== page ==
Source: Port Authority of New York and New Jersey.
The promotion of rail transport has been a priority to improve the efficiency of the port, especially at Port Elizabeth and Port Newark, which are the main container terminals. Three ‘ExpressRail’ on-dick rail terminals were built; Port Newark, Elizabeth and Staten Island. The first, a 35-acre (14 ha) ExpressRail terminal, built by the intermodal freight operator Maher Terminals (Port Elizabeth), opened in 1991. It enables direct doublestaking ship-to-rail and rail-to-ship transshipment capabilities. To expand on-dock rail capacity a new terminal with further improved truck and rail access opened in 2003, implying that all the main container facilities now have direct access to on-dock rail facilities. On-dock operations were expanded in 2007 at the Howland Hook on Staten Island. In 2016, construction started for a new on-dock facility (ExpressRail Port Jersey) near the Global Container Terminal. Once this project completed in 2018, all the container terminal facilities at the Port of New York and New Jersey will be equipped with on-dock rail.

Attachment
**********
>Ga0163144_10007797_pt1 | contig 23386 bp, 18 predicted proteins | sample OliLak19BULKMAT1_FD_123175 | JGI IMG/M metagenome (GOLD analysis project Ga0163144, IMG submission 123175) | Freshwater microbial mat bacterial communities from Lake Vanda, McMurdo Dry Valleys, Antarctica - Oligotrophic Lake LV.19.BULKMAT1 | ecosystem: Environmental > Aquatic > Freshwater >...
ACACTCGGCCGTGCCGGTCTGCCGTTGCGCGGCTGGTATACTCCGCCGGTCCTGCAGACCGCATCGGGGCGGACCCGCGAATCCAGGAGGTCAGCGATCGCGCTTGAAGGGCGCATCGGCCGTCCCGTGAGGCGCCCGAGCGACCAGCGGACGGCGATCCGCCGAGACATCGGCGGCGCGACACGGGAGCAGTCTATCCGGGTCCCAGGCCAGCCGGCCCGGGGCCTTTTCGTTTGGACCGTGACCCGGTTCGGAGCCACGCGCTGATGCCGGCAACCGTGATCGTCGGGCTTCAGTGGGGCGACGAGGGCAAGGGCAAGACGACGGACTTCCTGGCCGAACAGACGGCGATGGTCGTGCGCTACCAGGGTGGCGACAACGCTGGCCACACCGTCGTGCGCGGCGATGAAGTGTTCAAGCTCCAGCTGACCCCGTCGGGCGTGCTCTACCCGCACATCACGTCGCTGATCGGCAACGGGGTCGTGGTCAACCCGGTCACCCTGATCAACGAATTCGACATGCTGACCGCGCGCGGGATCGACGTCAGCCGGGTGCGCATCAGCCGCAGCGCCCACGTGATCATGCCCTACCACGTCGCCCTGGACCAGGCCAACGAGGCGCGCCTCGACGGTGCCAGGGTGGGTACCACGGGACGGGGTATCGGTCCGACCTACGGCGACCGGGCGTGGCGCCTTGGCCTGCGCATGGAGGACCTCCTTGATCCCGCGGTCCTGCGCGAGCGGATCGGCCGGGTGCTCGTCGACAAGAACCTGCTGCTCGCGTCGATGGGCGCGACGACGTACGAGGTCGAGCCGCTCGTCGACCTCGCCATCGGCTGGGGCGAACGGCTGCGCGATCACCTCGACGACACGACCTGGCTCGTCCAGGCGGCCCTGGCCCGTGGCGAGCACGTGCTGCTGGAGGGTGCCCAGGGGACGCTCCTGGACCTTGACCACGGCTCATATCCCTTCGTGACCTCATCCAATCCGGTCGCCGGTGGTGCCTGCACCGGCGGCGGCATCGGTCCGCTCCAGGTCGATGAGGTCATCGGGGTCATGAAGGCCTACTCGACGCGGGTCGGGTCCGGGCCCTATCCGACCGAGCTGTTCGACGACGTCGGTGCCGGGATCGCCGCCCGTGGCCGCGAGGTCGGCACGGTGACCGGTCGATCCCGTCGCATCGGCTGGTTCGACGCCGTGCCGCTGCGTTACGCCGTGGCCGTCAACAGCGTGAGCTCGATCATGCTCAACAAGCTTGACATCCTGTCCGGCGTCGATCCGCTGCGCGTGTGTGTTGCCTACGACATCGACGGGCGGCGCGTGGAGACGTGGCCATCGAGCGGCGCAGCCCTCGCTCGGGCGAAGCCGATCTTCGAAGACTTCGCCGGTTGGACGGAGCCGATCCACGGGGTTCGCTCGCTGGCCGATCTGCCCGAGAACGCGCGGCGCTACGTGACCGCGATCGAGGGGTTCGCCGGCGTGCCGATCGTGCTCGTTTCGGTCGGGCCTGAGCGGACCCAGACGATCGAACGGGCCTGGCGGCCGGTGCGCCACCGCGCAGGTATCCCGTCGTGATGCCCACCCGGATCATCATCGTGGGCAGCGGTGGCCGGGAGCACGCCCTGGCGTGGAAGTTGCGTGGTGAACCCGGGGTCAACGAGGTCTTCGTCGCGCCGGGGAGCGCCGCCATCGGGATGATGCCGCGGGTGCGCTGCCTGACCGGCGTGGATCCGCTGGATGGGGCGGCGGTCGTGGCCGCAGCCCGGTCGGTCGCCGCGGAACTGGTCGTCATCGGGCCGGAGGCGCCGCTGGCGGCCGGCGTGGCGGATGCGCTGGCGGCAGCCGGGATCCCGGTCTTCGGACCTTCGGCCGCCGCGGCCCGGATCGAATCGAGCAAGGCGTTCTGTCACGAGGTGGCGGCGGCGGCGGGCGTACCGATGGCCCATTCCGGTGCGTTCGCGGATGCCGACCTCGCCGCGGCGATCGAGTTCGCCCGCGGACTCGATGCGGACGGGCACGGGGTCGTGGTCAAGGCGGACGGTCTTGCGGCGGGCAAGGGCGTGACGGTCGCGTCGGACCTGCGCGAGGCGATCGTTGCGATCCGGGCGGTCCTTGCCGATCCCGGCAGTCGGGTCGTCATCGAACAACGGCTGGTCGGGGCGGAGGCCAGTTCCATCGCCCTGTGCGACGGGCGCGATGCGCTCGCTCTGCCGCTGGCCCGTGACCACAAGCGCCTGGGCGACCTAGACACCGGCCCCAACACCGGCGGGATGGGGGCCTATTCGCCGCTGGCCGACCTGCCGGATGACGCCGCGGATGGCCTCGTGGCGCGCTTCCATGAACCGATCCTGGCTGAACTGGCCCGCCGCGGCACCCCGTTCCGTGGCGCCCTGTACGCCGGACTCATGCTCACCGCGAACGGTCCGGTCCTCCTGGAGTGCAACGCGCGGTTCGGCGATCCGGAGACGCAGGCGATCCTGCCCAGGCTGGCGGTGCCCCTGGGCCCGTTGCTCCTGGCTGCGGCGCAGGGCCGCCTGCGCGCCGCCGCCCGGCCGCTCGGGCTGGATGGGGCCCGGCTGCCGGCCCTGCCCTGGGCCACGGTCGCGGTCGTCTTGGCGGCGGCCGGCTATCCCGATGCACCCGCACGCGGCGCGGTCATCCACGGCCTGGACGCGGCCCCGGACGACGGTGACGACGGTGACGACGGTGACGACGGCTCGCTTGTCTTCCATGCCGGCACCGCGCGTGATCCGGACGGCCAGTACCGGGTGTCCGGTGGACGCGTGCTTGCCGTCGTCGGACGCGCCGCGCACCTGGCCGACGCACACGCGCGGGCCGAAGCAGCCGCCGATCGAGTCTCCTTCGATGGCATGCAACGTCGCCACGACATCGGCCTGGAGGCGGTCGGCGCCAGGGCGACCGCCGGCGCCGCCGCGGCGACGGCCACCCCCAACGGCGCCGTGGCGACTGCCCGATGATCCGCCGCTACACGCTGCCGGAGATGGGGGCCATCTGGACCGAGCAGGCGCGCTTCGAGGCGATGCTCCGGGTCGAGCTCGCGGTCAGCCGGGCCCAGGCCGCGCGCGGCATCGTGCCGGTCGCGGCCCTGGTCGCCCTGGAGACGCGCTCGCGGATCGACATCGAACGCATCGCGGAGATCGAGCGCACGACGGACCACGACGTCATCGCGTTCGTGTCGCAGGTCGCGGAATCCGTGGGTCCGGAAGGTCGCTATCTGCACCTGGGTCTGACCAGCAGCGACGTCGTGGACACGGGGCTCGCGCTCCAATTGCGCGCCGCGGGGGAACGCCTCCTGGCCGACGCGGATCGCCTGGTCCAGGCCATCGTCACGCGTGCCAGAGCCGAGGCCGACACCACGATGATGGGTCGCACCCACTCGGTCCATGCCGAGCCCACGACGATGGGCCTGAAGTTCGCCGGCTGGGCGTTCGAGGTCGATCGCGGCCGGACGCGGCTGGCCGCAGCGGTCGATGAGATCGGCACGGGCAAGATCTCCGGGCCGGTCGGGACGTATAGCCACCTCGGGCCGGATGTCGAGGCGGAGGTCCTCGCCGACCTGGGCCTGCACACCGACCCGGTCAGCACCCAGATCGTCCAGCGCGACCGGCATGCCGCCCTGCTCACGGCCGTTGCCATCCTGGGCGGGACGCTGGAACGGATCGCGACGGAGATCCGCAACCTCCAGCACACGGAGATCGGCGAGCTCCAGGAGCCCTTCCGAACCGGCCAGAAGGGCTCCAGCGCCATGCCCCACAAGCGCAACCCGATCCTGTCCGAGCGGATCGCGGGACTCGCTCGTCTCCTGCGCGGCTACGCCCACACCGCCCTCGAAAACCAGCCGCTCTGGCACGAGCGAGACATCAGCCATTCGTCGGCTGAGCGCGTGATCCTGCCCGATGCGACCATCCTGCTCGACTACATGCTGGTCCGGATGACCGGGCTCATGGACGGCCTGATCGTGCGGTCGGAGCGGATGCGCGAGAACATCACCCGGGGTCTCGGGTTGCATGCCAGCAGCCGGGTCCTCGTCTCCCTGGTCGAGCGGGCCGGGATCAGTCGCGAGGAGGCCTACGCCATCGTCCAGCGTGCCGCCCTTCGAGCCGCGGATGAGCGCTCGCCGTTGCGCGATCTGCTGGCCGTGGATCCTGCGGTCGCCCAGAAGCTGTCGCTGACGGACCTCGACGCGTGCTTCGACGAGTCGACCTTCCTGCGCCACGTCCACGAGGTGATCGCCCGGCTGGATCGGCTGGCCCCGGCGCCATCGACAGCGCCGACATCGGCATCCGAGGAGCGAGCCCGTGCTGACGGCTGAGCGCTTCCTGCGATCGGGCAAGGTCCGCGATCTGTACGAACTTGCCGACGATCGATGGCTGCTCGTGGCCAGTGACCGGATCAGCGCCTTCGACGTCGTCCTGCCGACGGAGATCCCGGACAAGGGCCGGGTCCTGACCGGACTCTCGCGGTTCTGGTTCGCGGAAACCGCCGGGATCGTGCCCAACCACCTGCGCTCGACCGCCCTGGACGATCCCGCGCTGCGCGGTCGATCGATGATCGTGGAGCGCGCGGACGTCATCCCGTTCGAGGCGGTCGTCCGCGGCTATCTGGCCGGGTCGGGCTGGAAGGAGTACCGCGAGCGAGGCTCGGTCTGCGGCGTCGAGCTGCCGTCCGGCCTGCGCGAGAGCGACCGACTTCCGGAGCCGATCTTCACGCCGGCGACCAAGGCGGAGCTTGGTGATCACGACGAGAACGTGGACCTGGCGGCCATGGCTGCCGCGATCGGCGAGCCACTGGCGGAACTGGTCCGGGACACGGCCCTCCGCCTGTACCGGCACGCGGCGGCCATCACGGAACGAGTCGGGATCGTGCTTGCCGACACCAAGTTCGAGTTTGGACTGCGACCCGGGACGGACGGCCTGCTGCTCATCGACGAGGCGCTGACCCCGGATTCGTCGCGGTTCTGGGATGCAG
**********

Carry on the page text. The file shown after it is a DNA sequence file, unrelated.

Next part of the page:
From 43,000 containers handled in 1992, volumes grew to above 500,000 lifts in 2016. It was expected that the rail’s share of intermodal movements would climb to 25-30 per cent of transshipped containers by 2010. However, as of 2012, this share was at 12.3%, implying that modal shift expectations have only attained half the goal. This lower than expected share is in part attributed to the main hinterland of the port of New York, which is dominantly within the metropolitan area and the adjacent states, all of which effectively serviced by trucking. Still, the number of on-dock rail lifts in relation to the total number of containers handled by the port of New York has been steadily increasing. This is indicative a growing market share as each container moved by rail replaces the equivalent of 1.5 truck moves.